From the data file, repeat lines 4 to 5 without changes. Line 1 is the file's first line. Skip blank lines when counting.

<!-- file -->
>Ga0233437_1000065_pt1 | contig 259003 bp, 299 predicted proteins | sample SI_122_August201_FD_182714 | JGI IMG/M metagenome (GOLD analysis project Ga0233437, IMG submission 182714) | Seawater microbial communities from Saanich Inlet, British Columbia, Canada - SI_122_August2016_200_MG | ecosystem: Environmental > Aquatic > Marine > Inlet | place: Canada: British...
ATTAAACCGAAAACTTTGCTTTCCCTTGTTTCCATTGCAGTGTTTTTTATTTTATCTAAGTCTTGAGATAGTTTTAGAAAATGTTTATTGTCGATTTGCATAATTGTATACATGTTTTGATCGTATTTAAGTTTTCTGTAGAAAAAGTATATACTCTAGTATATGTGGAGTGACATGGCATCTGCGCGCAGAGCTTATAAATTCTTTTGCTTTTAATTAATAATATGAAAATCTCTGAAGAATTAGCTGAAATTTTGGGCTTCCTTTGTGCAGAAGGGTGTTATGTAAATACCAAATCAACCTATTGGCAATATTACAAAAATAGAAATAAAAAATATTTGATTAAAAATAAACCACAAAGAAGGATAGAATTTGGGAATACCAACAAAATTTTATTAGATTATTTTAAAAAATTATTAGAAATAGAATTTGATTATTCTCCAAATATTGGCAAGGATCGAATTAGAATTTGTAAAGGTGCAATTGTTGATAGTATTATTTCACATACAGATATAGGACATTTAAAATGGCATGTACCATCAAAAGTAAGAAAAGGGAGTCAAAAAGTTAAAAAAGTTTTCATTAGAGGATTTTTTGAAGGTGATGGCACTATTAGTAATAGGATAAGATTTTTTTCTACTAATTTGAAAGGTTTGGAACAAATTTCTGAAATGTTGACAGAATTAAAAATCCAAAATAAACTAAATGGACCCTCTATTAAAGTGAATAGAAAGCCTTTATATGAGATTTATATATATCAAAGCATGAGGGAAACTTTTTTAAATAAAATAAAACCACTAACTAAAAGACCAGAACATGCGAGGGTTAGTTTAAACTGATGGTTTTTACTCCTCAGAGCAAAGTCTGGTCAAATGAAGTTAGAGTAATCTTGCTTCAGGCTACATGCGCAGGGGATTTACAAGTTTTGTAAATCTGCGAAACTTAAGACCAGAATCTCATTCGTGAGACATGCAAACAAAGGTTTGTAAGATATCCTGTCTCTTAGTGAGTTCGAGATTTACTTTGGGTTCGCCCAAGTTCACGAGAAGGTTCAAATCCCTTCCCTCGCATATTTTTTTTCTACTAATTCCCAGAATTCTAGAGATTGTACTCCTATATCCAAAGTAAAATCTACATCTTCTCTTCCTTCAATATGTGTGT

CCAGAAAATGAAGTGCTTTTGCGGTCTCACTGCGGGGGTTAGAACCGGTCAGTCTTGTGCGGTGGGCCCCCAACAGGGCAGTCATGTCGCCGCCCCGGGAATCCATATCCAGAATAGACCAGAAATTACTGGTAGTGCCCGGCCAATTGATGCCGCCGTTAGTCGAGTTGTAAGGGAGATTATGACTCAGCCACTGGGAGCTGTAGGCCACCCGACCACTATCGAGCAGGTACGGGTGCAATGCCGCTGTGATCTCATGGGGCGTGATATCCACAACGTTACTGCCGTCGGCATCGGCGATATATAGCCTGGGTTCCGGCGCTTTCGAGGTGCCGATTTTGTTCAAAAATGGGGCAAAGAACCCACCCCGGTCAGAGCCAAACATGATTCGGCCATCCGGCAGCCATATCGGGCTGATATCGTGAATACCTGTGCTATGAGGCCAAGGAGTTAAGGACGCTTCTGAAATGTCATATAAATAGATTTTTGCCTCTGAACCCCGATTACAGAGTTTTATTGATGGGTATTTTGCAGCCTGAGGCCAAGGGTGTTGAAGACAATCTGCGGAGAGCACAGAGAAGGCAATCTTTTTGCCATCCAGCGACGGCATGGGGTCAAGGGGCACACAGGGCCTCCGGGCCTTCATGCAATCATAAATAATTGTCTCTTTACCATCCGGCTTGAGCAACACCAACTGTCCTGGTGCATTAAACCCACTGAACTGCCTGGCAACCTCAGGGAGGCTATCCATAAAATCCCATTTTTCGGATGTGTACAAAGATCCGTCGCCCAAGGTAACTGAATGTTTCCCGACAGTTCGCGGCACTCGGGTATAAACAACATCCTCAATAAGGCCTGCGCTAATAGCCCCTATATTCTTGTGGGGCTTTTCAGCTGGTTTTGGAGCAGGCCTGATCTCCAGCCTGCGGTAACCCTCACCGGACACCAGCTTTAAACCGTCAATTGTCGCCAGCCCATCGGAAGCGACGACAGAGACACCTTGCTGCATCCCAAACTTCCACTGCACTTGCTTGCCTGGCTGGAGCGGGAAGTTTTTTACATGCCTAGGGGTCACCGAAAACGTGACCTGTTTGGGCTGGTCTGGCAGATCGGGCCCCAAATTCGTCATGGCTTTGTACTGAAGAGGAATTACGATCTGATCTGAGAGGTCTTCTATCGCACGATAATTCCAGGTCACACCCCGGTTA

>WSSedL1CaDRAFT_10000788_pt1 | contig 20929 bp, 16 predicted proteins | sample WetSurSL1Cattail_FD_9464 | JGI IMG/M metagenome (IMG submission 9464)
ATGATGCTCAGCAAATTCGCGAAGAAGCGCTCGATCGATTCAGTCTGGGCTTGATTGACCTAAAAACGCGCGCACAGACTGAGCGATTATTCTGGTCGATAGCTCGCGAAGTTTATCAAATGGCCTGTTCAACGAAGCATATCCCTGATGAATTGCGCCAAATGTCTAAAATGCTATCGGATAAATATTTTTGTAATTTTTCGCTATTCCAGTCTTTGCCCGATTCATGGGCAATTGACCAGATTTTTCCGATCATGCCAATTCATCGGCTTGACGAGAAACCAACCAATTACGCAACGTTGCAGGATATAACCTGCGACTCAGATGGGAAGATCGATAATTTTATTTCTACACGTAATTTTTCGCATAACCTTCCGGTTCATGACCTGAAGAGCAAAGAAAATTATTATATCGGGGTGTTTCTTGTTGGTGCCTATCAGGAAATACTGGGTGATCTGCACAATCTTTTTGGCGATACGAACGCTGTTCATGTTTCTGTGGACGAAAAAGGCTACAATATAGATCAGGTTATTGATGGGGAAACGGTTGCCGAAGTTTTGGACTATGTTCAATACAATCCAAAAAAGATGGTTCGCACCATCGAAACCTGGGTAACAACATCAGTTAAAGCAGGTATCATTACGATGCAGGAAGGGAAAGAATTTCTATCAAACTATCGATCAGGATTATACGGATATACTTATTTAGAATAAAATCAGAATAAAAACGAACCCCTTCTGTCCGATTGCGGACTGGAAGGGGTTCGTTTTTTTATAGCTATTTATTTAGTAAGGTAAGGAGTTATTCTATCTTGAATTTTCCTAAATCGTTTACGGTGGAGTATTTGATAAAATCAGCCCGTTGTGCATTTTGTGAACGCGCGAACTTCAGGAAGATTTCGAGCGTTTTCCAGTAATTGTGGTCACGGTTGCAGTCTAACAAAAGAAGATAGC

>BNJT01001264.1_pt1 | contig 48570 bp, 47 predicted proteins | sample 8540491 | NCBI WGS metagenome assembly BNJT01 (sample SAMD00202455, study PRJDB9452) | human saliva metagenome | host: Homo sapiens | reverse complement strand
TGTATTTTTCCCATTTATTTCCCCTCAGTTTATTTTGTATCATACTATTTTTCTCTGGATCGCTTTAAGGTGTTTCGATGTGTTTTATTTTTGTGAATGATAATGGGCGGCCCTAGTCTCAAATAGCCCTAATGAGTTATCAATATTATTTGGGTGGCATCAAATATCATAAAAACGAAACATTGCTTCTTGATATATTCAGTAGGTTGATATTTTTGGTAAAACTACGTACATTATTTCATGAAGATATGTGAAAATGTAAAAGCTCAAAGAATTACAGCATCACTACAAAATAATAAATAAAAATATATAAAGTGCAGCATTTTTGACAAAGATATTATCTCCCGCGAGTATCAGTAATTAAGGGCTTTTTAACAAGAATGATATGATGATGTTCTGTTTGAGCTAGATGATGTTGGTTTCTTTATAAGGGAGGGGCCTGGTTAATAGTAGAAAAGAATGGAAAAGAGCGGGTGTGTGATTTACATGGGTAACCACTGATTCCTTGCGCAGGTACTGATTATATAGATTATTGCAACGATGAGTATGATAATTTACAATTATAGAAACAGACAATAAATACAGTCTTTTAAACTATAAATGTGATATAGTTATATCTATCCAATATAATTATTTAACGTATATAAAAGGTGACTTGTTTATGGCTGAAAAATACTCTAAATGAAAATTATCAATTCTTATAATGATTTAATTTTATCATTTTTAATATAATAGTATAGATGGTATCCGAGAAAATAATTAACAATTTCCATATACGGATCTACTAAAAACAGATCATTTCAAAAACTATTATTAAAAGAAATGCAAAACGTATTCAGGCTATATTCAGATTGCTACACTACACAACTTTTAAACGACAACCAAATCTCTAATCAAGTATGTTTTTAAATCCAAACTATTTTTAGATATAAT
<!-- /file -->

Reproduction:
>WSSedL1CaDRAFT_10000788_pt1 | contig 20929 bp, 16 predicted proteins | sample WetSurSL1Cattail_FD_9464 | JGI IMG/M metagenome (IMG submission 9464)
ATGATGCTCAGCAAATTCGCGAAGAAGCGCTCGATCGATTCAGTCTGGGCTTGATTGACCTAAAAACGCGCGCACAGACTGAGCGATTATTCTGGTCGATAGCTCGCGAAGTTTATCAAATGGCCTGTTCAACGAAGCATATCCCTGATGAATTGCGCCAAATGTCTAAAATGCTATCGGATAAATATTTTTGTAATTTTTCGCTATTCCAGTCTTTGCCCGATTCATGGGCAATTGACCAGATTTTTCCGATCATGCCAATTCATCGGCTTGACGAGAAACCAACCAATTACGCAACGTTGCAGGATATAACCTGCGACTCAGATGGGAAGATCGATAATTTTATTTCTACACGTAATTTTTCGCATAACCTTCCGGTTCATGACCTGAAGAGCAAAGAAAATTATTATATCGGGGTGTTTCTTGTTGGTGCCTATCAGGAAATACTGGGTGATCTGCACAATCTTTTTGGCGATACGAACGCTGTTCATGTTTCTGTGGACGAAAAAGGCTACAATATAGATCAGGTTATTGATGGGGAAACGGTTGCCGAAGTTTTGGACTATGTTCAATACAATCCAAAAAAGATGGTTCGCACCATCGAAACCTGGGTAACAACATCAGTTAAAGCAGGTATCATTACGATGCAGGAAGGGAAAGAATTTCTATCAAACTATCGATCAGGATTATACGGATATACTTATTTAGAATAAAATCAGAATAAAAACGAACCCCTTCTGTCCGATTGCGGACTGGAAGGGGTTCGTTTTTTTATAGCTATTTATTTAGTAAGGTAAGGAGTTATTCTATCTTGAATTTTCCTAAATCGTTTACGGTGGAGTATTTGATAAAATCAGCCCGTTGTGCATTTTGTGAACGCGCGAACTTCAGGAAGATTTCGAGCGTTTTCCAGTAATTGTGGTCACGGTTGCAGTCTAACAAAAGAAGATAGC